December 17, 2013
By Doyle Rice
Fueled primarily by phenomenal warmth in Russia, the Earth as a whole had its warmest November on record, according to data released Tuesday by scientists at the National Climatic Data Center.
"Most of the world's land areas experienced warmer-than-average monthly temperatures, including much of Eurasia, coastal Africa, Central America and central South America. Much of southern Russia, northwest Kazakhstan, south India and southern Madagascar were record warm," the center reported.
The USA, and much of North America, was one of the only parts of the world that was cooler than average. In November, the USA was 0.3 degree below average. Northern Australia was also cooler than average.
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For the year-to-date, 2013 is tied with 2002 as the fourth-warmest year on record, the NCDC reported.
Russia had its warmest November since national records began in 1891. Some areas of the Urals, Siberia, south of the Far East region, and on the Arctic islands in the Kara Sea, had temperatures that were more than 14 degrees F higher than the monthly average.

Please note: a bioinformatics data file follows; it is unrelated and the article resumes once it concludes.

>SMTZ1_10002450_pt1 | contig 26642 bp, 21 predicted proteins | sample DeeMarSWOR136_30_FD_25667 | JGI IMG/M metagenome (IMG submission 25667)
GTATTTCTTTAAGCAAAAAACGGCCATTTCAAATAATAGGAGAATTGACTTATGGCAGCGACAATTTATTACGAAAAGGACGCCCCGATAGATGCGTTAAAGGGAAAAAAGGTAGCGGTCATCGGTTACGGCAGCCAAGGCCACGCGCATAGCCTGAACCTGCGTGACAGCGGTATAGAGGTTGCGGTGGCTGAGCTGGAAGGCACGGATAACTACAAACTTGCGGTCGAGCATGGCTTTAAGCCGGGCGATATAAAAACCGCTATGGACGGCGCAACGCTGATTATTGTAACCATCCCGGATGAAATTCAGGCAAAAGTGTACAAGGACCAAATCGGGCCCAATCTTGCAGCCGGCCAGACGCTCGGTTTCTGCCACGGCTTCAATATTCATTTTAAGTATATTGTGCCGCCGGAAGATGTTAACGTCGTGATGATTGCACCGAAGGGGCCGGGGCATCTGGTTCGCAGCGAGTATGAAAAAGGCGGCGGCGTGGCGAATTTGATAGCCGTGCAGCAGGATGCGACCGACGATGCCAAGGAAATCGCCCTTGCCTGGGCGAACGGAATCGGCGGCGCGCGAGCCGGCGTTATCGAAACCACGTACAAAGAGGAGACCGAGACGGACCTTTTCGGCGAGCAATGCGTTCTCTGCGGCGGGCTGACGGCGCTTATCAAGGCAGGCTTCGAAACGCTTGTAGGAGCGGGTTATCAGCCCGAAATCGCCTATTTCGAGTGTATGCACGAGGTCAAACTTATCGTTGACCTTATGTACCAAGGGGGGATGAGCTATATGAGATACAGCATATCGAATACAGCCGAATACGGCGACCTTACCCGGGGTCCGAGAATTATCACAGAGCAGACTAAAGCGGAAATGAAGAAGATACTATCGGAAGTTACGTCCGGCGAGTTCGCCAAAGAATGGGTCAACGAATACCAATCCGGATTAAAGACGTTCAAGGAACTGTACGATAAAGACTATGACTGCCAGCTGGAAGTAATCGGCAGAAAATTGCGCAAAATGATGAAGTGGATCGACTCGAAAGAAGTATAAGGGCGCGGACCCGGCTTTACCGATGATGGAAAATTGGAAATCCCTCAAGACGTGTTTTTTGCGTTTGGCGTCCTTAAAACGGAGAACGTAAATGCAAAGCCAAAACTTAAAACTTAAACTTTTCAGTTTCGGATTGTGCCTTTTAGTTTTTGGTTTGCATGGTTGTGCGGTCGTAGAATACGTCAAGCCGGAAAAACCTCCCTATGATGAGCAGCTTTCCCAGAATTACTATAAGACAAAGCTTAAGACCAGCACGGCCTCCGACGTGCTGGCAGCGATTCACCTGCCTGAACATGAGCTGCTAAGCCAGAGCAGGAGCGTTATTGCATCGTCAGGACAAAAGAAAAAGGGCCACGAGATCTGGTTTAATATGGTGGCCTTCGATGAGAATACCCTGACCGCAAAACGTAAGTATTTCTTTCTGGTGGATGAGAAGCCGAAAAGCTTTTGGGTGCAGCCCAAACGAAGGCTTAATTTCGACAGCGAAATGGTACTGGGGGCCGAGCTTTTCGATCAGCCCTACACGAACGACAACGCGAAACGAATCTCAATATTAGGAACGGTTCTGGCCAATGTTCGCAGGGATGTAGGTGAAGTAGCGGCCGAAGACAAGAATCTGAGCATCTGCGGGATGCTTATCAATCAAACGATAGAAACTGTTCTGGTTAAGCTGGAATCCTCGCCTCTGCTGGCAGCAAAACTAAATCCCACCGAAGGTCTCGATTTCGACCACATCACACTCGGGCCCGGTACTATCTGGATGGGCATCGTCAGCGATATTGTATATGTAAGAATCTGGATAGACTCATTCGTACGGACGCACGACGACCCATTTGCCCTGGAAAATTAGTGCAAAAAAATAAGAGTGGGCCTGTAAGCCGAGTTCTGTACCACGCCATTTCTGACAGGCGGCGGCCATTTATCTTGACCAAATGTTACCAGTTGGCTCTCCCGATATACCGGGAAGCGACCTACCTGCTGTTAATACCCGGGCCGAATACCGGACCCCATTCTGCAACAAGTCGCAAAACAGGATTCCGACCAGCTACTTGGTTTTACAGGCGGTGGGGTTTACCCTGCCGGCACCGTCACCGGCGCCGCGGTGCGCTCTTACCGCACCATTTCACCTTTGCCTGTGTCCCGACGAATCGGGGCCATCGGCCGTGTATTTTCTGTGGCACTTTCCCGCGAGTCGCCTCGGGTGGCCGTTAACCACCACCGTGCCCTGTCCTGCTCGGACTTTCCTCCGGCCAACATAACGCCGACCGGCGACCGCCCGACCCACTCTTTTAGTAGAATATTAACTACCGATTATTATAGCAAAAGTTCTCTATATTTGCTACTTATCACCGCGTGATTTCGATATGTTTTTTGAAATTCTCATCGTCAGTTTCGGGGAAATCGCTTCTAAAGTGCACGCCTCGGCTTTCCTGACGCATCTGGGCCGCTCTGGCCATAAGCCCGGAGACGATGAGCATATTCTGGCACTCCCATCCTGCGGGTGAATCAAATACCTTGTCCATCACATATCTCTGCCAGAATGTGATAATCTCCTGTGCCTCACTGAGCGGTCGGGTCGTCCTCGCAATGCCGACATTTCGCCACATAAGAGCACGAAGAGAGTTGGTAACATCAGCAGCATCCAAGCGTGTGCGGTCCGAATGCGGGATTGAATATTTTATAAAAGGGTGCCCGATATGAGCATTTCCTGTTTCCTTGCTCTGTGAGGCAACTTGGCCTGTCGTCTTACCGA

NASA, which also tracks global temperatures, also reported that November was the warmest November ever recorded.
November marked the 345th consecutive month with a global temperature above the 20th-century average.
Thanks to the record warm November, 2013 is now on pace for the warmest non-El Niño year on record, according to meteorologist Eric Holthaus of Q magazine. The years 1998, 2005 and 2010, which were all warmer than 2013, were all El Niño years.
El Niño is a natural warming of tropical Pacific Ocean water that strongly affects weather and climate patterns around the world.
Four weather-related disasters hit the Earth during November 2013 that caused at least $1 billion in damages, according to meteorologist Jeff Masters of the Weather Underground.
They included Super Typhoon Haiyan ($5.8 billion) raking the Philippines, the Nov. 17 tornado outbreak in the USA ($1.7 billion), flooding in Cambodia ($1 billion, the costliest disaster in Cambodian history), and the ongoing U.S. drought, which has been in progress all year, but with damages listed for the first time this year ($2.5 billion), reported Masters.